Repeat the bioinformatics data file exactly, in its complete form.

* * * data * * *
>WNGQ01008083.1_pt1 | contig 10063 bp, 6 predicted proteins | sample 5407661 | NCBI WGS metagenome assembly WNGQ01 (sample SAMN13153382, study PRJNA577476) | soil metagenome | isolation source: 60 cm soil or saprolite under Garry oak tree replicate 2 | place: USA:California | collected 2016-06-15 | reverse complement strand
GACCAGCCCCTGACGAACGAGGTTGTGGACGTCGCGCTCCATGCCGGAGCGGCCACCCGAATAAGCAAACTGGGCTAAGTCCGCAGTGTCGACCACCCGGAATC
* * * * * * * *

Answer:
>WNGQ01008083.1_pt1 | contig 10063 bp, 6 predicted proteins | sample 5407661 | NCBI WGS metagenome assembly WNGQ01 (sample SAMN13153382, study PRJNA577476) | soil metagenome | isolation source: 60 cm soil or saprolite under Garry oak tree replicate 2 | place: USA:California | collected 2016-06-15 | reverse complement strand
GACCAGCCCCTGACGAACGAGGTTGTGGACGTCGCGCTCCATGCCGGAGCGGCCACCCGAATAAGCAAACTGGGCTAAGTCCGCAGTGTCGACCACCCGGAATC